A lean brown face with heavy square jaw and spreading eyebrows tell of Hopkin's long life under western suns, which have tanned and seamed and weathered him, yet, somehow, not aged him.  He would have to tell of his nearly sixty years of varied life, for they are not apparent in line or sinew.


Hero of Zane Grey Novels

The man is not unknown to fame in his way, either, for he has figured as hero of several novels of Zane Grey, and incidents of his life have furnished material for a moving picture of William S. Hart's.  In the summer of 1907, when Grey was gathering material for a novel to be called "The Last of the Plainsmen," Hopkins was acting as guide for a party consisting of Richard Wallace, who was a Government naturalist;  Zane Grey and other men from the East.  the party wished to scale the north rim wall of the Grand Canyon in Arizona, and had been making slow progress with their guides.  Hopkins took them in hand and made a success of the expedition.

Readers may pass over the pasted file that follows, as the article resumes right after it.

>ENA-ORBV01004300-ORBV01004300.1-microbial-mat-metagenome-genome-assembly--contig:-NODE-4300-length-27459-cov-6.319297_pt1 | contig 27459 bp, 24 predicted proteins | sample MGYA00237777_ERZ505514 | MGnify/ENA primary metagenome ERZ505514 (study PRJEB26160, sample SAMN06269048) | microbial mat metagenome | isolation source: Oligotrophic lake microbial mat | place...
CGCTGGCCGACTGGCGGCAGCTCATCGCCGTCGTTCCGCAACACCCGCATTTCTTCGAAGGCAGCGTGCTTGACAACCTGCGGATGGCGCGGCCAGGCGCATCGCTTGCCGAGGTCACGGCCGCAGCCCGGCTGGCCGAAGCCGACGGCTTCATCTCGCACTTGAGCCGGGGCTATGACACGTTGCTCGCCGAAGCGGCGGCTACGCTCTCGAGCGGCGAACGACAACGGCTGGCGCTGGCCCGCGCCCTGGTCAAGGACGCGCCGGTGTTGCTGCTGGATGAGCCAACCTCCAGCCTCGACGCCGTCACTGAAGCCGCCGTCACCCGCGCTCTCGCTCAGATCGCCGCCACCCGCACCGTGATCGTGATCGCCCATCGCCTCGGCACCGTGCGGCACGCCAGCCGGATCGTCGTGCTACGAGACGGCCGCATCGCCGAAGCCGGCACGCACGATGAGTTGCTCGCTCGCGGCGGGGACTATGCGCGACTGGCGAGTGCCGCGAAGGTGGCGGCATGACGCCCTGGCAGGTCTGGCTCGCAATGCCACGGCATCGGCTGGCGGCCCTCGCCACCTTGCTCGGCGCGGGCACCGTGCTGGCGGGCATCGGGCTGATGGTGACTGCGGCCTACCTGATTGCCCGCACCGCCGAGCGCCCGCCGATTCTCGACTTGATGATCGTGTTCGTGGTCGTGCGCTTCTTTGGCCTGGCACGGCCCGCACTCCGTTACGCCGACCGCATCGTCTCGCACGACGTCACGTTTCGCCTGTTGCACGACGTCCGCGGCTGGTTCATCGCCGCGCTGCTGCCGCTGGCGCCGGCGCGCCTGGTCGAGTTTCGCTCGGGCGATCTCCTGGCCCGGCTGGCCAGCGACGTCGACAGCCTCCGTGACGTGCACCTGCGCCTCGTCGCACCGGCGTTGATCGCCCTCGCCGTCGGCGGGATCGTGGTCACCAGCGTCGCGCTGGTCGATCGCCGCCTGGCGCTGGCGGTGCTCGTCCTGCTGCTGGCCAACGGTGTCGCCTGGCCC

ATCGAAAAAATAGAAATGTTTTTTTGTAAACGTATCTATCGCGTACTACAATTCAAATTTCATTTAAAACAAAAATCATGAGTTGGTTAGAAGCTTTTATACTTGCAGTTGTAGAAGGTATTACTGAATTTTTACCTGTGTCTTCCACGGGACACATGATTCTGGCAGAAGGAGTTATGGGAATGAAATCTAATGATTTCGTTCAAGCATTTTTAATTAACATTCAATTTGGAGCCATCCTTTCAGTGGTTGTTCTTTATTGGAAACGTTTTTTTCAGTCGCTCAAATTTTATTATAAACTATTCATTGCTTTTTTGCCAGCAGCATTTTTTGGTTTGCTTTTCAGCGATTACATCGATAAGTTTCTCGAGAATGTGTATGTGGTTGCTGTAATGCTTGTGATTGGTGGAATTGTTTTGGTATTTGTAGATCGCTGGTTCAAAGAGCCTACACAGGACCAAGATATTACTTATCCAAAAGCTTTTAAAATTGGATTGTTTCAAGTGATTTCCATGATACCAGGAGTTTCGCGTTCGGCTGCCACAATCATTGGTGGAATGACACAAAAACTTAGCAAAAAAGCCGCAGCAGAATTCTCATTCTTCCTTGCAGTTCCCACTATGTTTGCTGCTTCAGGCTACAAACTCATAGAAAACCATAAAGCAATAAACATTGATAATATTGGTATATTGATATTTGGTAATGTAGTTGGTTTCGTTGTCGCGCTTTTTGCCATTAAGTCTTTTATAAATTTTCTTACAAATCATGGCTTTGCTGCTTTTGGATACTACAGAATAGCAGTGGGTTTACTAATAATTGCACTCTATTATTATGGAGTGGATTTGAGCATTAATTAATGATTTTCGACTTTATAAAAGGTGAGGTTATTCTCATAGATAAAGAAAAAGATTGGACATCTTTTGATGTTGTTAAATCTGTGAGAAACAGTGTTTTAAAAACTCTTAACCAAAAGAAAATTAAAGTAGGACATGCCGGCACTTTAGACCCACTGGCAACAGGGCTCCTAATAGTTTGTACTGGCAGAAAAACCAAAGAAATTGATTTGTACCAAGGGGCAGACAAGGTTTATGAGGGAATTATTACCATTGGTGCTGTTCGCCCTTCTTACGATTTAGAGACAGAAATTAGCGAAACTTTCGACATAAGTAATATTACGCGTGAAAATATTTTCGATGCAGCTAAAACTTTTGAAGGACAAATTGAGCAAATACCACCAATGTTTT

As a boy on the Wyoming ranch of his father, Hopkins was as familiar with Indians as with white men.  At the age of 12 he performed an exploit of which he is as proud as of anything he ever did.  News of the location of the Crow Indians' reservation, which had just been allotted, had to be carried from the scouting party back to the tribe.  not an adult member of the party could be spared.  The 12-year-old got the job, and from the Prior Mountains, in Montana, to the Shoshone Valley he rode a distance of 180 miles through the wildest country imaginable to the village of the Crow leader.  At an all-night council he talked with the Indians as man to man, defining and describing the territory with the detail and knowledge of a man.